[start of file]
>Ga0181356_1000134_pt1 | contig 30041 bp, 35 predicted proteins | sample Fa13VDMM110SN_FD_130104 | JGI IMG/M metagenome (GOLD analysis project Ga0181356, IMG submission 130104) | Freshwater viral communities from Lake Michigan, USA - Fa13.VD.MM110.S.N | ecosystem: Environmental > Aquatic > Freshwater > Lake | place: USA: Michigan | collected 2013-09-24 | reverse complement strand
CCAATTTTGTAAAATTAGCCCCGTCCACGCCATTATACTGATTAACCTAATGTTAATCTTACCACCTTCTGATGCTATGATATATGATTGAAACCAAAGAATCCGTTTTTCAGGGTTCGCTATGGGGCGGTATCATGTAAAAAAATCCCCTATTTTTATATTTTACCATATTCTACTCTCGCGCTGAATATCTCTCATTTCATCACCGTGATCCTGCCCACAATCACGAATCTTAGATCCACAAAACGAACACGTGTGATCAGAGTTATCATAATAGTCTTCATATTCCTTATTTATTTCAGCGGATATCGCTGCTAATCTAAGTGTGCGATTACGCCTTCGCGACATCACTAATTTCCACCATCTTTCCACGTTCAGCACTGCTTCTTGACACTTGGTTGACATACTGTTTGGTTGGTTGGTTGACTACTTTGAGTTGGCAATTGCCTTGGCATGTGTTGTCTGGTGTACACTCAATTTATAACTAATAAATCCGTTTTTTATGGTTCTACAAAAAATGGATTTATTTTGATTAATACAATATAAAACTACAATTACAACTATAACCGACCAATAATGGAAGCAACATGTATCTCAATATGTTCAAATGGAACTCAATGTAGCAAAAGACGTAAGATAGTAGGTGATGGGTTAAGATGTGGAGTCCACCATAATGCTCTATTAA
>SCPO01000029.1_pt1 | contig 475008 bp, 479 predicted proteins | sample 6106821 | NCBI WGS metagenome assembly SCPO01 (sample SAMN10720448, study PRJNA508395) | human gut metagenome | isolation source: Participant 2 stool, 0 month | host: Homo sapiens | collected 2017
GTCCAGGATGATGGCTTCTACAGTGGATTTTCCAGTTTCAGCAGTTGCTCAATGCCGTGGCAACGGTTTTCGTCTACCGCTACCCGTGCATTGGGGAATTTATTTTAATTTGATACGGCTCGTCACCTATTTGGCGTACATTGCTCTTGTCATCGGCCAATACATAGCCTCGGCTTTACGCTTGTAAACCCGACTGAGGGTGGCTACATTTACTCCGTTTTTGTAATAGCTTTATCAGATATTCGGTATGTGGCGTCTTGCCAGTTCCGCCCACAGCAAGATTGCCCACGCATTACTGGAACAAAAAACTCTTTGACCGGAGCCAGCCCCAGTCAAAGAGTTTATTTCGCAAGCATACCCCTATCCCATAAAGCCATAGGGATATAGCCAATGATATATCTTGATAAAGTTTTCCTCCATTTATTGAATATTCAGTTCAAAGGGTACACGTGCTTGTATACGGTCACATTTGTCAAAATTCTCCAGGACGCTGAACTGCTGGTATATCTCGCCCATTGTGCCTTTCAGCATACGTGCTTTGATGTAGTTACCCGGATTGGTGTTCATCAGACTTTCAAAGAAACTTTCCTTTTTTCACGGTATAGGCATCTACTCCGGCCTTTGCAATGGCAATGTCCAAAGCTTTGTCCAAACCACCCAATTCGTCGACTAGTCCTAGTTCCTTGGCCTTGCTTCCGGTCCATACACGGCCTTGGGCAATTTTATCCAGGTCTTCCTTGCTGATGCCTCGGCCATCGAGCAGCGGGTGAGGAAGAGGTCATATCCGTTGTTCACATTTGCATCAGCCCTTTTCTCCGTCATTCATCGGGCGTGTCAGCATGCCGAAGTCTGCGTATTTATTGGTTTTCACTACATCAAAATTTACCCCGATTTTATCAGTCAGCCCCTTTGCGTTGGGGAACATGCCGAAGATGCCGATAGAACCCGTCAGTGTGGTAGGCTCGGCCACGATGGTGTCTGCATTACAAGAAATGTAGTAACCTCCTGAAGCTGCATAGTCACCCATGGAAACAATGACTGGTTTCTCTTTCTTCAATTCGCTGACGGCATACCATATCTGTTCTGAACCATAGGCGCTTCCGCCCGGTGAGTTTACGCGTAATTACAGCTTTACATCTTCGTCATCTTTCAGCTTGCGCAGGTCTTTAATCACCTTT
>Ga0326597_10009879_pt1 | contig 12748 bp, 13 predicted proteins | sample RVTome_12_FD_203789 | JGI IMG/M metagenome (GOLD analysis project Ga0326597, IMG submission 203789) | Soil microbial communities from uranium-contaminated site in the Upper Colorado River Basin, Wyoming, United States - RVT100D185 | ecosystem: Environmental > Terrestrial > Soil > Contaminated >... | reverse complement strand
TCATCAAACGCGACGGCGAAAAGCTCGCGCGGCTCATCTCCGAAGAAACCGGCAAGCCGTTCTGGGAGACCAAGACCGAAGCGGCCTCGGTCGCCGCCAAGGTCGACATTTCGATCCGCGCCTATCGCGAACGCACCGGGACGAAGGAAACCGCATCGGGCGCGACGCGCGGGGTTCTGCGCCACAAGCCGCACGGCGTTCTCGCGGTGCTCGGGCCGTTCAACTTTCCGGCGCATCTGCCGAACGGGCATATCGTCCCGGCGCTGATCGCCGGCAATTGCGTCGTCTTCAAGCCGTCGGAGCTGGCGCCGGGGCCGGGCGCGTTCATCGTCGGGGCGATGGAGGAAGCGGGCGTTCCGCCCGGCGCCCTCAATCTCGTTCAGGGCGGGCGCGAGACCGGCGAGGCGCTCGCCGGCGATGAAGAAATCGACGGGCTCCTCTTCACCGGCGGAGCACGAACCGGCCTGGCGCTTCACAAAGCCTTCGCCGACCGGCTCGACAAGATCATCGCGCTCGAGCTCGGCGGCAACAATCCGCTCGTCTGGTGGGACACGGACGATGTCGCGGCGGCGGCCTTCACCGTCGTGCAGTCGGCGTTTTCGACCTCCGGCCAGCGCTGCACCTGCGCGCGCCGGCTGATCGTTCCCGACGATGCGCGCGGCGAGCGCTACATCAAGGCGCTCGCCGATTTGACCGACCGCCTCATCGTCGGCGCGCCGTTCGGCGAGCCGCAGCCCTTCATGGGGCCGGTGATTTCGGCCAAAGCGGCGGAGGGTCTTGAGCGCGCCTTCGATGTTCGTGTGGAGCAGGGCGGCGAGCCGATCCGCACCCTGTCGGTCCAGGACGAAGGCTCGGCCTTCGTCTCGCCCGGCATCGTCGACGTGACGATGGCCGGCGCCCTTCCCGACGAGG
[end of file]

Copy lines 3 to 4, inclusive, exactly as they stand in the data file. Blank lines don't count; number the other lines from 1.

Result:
>SCPO01000029.1_pt1 | contig 475008 bp, 479 predicted proteins | sample 6106821 | NCBI WGS metagenome assembly SCPO01 (sample SAMN10720448, study PRJNA508395) | human gut metagenome | isolation source: Participant 2 stool, 0 month | host: Homo sapiens | collected 2017
GTCCAGGATGATGGCTTCTACAGTGGATTTTCCAGTTTCAGCAGTTGCTCAATGCCGTGGCAACGGTTTTCGTCTACCGCTACCCGTGCATTGGGGAATTTATTTTAATTTGATACGGCTCGTCACCTATTTGGCGTACATTGCTCTTGTCATCGGCCAATACATAGCCTCGGCTTTACGCTTGTAAACCCGACTGAGGGTGGCTACATTTACTCCGTTTTTGTAATAGCTTTATCAGATATTCGGTATGTGGCGTCTTGCCAGTTCCGCCCACAGCAAGATTGCCCACGCATTACTGGAACAAAAAACTCTTTGACCGGAGCCAGCCCCAGTCAAAGAGTTTATTTCGCAAGCATACCCCTATCCCATAAAGCCATAGGGATATAGCCAATGATATATCTTGATAAAGTTTTCCTCCATTTATTGAATATTCAGTTCAAAGGGTACACGTGCTTGTATACGGTCACATTTGTCAAAATTCTCCAGGACGCTGAACTGCTGGTATATCTCGCCCATTGTGCCTTTCAGCATACGTGCTTTGATGTAGTTACCCGGATTGGTGTTCATCAGACTTTCAAAGAAACTTTCCTTTTTTCACGGTATAGGCATCTACTCCGGCCTTTGCAATGGCAATGTCCAAAGCTTTGTCCAAACCACCCAATTCGTCGACTAGTCCTAGTTCCTTGGCCTTGCTTCCGGTCCATACACGGCCTTGGGCAATTTTATCCAGGTCTTCCTTGCTGATGCCTCGGCCATCGAGCAGCGGGTGAGGAAGAGGTCATATCCGTTGTTCACATTTGCATCAGCCCTTTTCTCCGTCATTCATCGGGCGTGTCAGCATGCCGAAGTCTGCGTATTTATTGGTTTTCACTACATCAAAATTTACCCCGATTTTATCAGTCAGCCCCTTTGCGTTGGGGAACATGCCGAAGATGCCGATAGAACCCGTCAGTGTGGTAGGCTCGGCCACGATGGTGTCTGCATTACAAGAAATGTAGTAACCTCCTGAAGCTGCATAGTCACCCATGGAAACAATGACTGGTTTCTCTTTCTTCAATTCGCTGACGGCATACCATATCTGTTCTGAACCATAGGCGCTTCCGCCCGGTGAGTTTACGCGTAATTACAGCTTTACATCTTCGTCATCTTTCAGCTTGCGCAGGTCTTTAATCACCTTT